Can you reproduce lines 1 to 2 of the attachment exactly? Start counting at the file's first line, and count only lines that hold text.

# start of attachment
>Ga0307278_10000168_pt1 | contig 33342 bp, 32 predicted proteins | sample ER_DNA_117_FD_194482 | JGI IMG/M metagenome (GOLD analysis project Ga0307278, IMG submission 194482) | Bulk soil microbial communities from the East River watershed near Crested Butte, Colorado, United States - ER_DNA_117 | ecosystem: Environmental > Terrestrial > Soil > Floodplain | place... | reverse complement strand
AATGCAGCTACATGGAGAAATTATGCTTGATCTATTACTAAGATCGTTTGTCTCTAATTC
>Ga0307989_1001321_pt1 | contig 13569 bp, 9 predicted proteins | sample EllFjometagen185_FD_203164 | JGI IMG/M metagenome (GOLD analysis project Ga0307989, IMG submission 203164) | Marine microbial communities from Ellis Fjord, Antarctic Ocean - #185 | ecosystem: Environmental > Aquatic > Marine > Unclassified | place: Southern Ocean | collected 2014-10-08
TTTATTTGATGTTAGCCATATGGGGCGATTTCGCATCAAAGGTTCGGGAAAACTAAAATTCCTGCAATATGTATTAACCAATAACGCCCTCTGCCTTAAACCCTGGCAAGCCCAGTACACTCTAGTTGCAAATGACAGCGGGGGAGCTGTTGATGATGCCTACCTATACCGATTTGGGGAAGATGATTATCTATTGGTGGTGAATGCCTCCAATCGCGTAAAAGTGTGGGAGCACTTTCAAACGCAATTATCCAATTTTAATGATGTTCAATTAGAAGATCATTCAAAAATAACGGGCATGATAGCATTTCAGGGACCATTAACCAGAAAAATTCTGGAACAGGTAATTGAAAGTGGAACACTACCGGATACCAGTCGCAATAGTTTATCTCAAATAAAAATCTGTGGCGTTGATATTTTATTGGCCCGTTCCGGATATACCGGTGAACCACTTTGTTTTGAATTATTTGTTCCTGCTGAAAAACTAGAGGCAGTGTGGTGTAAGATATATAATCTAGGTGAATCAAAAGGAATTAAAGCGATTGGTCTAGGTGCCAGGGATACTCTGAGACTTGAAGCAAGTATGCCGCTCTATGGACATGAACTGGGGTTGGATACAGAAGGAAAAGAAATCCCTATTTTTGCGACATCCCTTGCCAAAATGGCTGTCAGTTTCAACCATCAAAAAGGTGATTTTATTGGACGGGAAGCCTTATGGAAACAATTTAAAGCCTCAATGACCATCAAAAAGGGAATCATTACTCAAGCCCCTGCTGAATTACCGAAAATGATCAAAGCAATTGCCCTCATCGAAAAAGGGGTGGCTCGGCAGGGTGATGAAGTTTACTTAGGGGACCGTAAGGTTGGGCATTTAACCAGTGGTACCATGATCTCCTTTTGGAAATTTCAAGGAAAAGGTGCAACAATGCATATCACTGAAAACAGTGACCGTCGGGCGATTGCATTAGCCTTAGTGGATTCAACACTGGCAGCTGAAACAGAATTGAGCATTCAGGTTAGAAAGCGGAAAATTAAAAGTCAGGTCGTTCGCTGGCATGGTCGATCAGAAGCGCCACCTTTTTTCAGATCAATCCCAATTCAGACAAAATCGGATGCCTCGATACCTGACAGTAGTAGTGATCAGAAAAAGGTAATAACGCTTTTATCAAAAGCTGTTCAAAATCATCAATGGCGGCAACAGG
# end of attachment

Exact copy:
>Ga0307278_10000168_pt1 | contig 33342 bp, 32 predicted proteins | sample ER_DNA_117_FD_194482 | JGI IMG/M metagenome (GOLD analysis project Ga0307278, IMG submission 194482) | Bulk soil microbial communities from the East River watershed near Crested Butte, Colorado, United States - ER_DNA_117 | ecosystem: Environmental > Terrestrial > Soil > Floodplain | place... | reverse complement strand
AATGCAGCTACATGGAGAAATTATGCTTGATCTATTACTAAGATCGTTTGTCTCTAATTC